Life Story (film)
VHS cover art using the alternate U.S. title
|Directed by||Mick Jackson|
|Produced by||Mick Jackson|
|Written by||William Nicholson|
|Edited by||Robin Brightwell|
|14 September 1987|
Life Story (known as The Race for the Double Helix in the United States) is a 1987 TV film dramatisation of the discovery of the structure of DNA in 1953. The film was directed by Mick Jackson for the BBC's Horizon science series and won several prizes including the 1988 BAFTA TV Award as the Best Single Drama.
The film tells the story of the rivalries of the two teams of scientists attempting to discover the structure of DNA. Francis Crick and James D. Watson at Cambridge University and Maurice Wilkins and Rosalind Franklin at King's College London.
The film manages to convey the loneliness and competitiveness of scientific research but also educates the viewer as to how the structure of DNA was discovered. In particular, it explores the tension between the patient, dedicated laboratory work of Franklin and the sometimes uninformed intuitive leaps of Watson and Crick, all played against a background of institutional turf wars, personality conflicts and sexism. In the film Watson jokes, plugging the path of intuition: "Blessed are they who believed before there was any evidence." The film also shows why Watson and Crick made their discovery, overtaking their competitors in part by reasoning from genetic function to predict chemical structure, thus helping to establish the then still-nascent field of molecular biology.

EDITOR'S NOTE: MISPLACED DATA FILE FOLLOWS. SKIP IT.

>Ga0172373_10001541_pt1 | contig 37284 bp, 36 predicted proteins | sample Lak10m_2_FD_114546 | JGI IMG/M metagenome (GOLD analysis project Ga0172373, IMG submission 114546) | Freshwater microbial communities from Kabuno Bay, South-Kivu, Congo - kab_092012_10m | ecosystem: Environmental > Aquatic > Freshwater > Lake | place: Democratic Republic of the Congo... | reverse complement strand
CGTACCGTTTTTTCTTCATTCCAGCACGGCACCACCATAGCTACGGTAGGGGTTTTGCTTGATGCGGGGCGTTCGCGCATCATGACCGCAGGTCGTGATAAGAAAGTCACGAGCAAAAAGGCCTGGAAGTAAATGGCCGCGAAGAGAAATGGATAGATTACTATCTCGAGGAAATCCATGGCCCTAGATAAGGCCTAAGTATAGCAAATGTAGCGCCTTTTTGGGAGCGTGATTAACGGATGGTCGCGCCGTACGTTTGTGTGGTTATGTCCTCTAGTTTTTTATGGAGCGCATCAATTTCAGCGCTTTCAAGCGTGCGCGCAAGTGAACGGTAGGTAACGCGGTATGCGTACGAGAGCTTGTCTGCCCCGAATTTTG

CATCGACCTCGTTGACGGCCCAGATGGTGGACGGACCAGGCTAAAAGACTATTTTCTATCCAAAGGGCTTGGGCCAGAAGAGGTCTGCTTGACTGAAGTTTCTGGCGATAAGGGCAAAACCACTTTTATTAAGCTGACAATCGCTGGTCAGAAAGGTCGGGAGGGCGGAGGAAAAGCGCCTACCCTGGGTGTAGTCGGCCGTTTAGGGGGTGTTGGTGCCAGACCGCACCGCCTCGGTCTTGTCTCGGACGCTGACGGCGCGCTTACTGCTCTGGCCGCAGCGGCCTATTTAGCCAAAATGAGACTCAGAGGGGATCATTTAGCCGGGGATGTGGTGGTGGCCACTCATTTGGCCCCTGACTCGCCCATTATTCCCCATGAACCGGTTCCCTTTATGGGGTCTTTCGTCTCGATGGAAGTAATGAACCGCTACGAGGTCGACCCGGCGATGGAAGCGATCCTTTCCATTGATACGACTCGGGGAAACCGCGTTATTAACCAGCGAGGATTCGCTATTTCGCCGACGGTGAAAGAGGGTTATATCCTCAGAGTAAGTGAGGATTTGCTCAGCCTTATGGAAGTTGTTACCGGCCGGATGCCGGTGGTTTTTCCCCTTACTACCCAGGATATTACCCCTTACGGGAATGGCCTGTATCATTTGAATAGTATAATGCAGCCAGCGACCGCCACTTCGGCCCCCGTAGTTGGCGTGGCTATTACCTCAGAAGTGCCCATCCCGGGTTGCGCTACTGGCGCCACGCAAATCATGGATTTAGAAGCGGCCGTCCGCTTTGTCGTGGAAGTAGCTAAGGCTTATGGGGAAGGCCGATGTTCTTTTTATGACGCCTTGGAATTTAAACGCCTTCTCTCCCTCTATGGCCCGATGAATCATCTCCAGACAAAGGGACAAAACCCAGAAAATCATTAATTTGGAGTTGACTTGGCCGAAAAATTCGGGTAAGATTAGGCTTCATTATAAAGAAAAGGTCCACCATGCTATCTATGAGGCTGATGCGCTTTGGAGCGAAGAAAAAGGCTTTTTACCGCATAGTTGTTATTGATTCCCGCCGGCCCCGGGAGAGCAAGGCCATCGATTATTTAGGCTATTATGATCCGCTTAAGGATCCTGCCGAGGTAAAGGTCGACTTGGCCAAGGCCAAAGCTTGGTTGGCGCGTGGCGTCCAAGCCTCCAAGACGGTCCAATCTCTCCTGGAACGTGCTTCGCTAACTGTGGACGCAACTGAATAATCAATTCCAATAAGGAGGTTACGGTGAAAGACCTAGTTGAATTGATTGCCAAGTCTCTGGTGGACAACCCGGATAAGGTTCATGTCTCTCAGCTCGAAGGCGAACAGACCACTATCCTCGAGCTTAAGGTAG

- James Watson: Jeff Goldblum
- Francis Crick: Tim Pigott-Smith
- Rosalind Franklin: Juliet Stevenson
- Maurice Wilkins: Alan Howard
The film was directed by Mick Jackson and includes music composed by Peter Howell of the BBC Radiophonic Workshop. The main theme is the Le Grand Choral by Georges Delerue, first used in La Nuit Americaine. For the film they recreated the detailed, 1950s-style, molecular models that were used.
In his book What Mad Pursuit, Francis Crick said that there were a few inaccuracies, such as portraying Watson as too manic and as always chewing gum but summarised his opinion of the film as "it tells a good story at a good pace so that people from all walks of life can enjoy it and absorb some of its lessons. All in all, Life Story must be considered a success. In other hands it could easily have been nothing quite as good."
- What Mad Pursuit: A Personal View of Scientific Discovery by Francis Crick, Penguin, 1990, ISBN 0-14-011973-6